The last few months of 2016 were volatile for the bond market, as the election of Donald Trump led markets to price in higher growth and inflation expectations. A largely expected Federal Reserve (Fed) interest rate hike in December and continued foreign sales of Treasuries (mainly from China, as it sells assets in order to avoid a further devaluation of its currency) also put further upward pressure on rates. These factors caused the 10-year Treasury yield to move to 2.50% as of December 28, approximately 0.7% higher than its pre-election levels, and more than 1.1% above its all-time low of 1.36% reached in July 2016.
Moving into 2017, we believe the bond market has priced in much of the potential good news from a Trump administration, including tax reform, fiscal stimulus, and decreased regulation, which should lead to a moderation in the pace of rate moves. Importantly, while the focus in recent months has been on rising rates, factors exist that could push rates lower, including low overseas rates pushing foreign buyers toward now-higher Treasury yields, or the possibility that Trump may not be able to push through all the reforms that markets expect in a timely manner. These factors, combined with the potential for two to three Fed rate hikes in 2017, lead us to expect the 10-year Treasury yield may end 2017 in its current range of 2.25% to 2.75%, with the potential for as high as 3% if meaningful fiscal stimulus is enacted.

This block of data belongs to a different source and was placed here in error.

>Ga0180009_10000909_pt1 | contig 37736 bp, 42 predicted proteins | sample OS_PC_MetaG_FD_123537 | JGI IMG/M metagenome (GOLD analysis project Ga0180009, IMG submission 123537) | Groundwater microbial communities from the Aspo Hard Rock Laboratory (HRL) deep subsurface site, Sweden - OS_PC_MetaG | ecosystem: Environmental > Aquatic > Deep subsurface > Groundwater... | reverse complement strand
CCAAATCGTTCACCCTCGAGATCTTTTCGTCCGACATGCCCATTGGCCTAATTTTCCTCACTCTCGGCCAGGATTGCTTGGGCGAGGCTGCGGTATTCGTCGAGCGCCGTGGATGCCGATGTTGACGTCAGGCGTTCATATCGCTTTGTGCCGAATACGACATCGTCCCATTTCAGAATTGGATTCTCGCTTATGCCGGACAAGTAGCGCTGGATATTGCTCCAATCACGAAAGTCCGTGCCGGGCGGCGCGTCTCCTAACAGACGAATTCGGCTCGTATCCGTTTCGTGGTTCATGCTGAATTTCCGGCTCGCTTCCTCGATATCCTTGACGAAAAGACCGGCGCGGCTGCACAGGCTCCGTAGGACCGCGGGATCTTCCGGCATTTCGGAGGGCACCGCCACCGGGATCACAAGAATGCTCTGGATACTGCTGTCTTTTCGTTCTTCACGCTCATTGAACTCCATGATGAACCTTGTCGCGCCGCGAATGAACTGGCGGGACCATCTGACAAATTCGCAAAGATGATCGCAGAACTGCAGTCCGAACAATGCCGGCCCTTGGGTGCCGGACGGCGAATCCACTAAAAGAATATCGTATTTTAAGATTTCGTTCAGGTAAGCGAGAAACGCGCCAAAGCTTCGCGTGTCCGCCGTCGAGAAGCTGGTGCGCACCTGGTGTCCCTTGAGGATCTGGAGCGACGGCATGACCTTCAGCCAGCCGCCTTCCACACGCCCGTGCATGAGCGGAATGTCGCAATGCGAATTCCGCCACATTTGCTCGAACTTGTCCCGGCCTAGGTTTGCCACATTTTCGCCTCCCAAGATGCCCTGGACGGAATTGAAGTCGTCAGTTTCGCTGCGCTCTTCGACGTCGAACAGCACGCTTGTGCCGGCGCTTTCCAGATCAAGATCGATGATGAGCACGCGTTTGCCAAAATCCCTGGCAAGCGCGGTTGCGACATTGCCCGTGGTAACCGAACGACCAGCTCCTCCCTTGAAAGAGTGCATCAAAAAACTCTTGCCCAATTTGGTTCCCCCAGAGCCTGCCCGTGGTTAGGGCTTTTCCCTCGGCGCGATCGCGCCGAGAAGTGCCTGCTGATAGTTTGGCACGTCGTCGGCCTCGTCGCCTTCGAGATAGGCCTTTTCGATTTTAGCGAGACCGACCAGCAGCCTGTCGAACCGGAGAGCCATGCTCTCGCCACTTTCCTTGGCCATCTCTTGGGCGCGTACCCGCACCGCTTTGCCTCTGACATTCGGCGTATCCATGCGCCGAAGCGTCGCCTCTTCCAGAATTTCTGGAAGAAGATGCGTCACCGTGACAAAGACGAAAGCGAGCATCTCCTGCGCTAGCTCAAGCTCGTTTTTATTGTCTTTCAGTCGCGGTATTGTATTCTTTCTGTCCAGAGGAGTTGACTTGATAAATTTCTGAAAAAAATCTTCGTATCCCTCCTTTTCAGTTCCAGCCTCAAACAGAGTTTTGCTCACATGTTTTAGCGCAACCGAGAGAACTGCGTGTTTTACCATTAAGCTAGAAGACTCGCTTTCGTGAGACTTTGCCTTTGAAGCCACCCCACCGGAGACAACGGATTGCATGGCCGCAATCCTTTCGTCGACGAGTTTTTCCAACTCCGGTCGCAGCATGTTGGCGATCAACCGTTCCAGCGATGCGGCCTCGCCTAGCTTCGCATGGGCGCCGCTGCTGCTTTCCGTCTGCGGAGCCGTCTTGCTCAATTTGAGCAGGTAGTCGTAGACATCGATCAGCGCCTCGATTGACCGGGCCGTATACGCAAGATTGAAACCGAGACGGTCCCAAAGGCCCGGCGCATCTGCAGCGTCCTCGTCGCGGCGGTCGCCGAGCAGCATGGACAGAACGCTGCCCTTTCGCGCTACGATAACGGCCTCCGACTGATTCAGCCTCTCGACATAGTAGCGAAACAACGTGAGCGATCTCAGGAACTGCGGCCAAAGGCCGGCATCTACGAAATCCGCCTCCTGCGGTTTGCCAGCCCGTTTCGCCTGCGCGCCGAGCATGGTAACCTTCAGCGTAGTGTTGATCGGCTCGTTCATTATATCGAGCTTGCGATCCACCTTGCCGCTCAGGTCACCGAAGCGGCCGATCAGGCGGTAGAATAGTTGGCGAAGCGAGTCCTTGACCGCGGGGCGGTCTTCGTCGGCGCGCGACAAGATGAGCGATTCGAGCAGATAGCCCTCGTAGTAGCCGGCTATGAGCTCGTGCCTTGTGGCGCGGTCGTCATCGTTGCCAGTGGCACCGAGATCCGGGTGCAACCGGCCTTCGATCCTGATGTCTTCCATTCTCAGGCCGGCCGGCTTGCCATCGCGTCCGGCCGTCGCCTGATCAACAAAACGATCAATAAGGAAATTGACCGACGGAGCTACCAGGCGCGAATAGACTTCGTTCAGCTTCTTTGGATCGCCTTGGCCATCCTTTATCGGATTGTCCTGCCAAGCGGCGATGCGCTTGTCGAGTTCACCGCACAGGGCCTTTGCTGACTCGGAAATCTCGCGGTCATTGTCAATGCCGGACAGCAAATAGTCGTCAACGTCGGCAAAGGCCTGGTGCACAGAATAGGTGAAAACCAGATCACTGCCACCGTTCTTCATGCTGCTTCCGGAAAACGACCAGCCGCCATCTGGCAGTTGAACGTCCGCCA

Scenario analysis based on this potential interest rate range and the duration of the index indicate low- to mid-single-digit returns for the Barclays Aggregate Bond Index for 2017. Given our bias toward rising rates, we are targeting below-benchmark duration, with a focus on a core of high-quality intermediate-term bonds, such as investment-grade corporate bonds and mortgage-backed securities (MBS). With low odds of a recession in 2017, we also believe a small allocation to economically sensitive areas of the bond market, such as bank loans and high-yield bonds, may make sense for appropriate investors. For more details surrounding our sector views and fixed income outlook, please see our recently published Outlook 2017: Gauging Market Milestones.